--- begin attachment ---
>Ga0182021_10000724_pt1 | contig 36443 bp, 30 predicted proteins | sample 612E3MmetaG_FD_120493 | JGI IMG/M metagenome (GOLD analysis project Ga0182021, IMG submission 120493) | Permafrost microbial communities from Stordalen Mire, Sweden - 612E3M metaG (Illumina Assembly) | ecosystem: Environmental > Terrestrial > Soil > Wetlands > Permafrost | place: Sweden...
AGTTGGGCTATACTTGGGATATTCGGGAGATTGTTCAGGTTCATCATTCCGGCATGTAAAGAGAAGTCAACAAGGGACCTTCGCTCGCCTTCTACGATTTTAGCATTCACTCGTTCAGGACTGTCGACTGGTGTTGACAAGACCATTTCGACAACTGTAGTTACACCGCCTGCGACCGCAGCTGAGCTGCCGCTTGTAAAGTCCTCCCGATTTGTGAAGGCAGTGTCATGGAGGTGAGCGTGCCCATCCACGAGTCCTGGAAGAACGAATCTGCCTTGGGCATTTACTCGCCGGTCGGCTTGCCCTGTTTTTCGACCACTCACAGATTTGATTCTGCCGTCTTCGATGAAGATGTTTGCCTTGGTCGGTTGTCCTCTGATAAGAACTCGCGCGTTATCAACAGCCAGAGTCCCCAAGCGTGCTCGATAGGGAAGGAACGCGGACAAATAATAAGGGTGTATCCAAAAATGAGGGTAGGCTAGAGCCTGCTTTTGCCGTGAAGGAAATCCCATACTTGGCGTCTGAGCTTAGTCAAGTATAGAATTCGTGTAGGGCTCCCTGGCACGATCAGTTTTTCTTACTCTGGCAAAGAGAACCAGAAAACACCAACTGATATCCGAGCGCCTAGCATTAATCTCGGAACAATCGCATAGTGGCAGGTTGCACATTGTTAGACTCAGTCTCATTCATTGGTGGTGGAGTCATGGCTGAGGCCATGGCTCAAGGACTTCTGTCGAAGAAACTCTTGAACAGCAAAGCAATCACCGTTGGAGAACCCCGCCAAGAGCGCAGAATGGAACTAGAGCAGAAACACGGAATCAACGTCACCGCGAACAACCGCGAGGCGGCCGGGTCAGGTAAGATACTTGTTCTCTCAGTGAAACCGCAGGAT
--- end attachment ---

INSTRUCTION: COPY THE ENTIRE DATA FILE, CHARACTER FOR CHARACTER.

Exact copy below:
>Ga0182021_10000724_pt1 | contig 36443 bp, 30 predicted proteins | sample 612E3MmetaG_FD_120493 | JGI IMG/M metagenome (GOLD analysis project Ga0182021, IMG submission 120493) | Permafrost microbial communities from Stordalen Mire, Sweden - 612E3M metaG (Illumina Assembly) | ecosystem: Environmental > Terrestrial > Soil > Wetlands > Permafrost | place: Sweden...
AGTTGGGCTATACTTGGGATATTCGGGAGATTGTTCAGGTTCATCATTCCGGCATGTAAAGAGAAGTCAACAAGGGACCTTCGCTCGCCTTCTACGATTTTAGCATTCACTCGTTCAGGACTGTCGACTGGTGTTGACAAGACCATTTCGACAACTGTAGTTACACCGCCTGCGACCGCAGCTGAGCTGCCGCTTGTAAAGTCCTCCCGATTTGTGAAGGCAGTGTCATGGAGGTGAGCGTGCCCATCCACGAGTCCTGGAAGAACGAATCTGCCTTGGGCATTTACTCGCCGGTCGGCTTGCCCTGTTTTTCGACCACTCACAGATTTGATTCTGCCGTCTTCGATGAAGATGTTTGCCTTGGTCGGTTGTCCTCTGATAAGAACTCGCGCGTTATCAACAGCCAGAGTCCCCAAGCGTGCTCGATAGGGAAGGAACGCGGACAAATAATAAGGGTGTATCCAAAAATGAGGGTAGGCTAGAGCCTGCTTTTGCCGTGAAGGAAATCCCATACTTGGCGTCTGAGCTTAGTCAAGTATAGAATTCGTGTAGGGCTCCCTGGCACGATCAGTTTTTCTTACTCTGGCAAAGAGAACCAGAAAACACCAACTGATATCCGAGCGCCTAGCATTAATCTCGGAACAATCGCATAGTGGCAGGTTGCACATTGTTAGACTCAGTCTCATTCATTGGTGGTGGAGTCATGGCTGAGGCCATGGCTCAAGGACTTCTGTCGAAGAAACTCTTGAACAGCAAAGCAATCACCGTTGGAGAACCCCGCCAAGAGCGCAGAATGGAACTAGAGCAGAAACACGGAATCAACGTCACCGCGAACAACCGCGAGGCGGCCGGGTCAGGTAAGATACTTGTTCTCTCAGTGAAACCGCAGGAT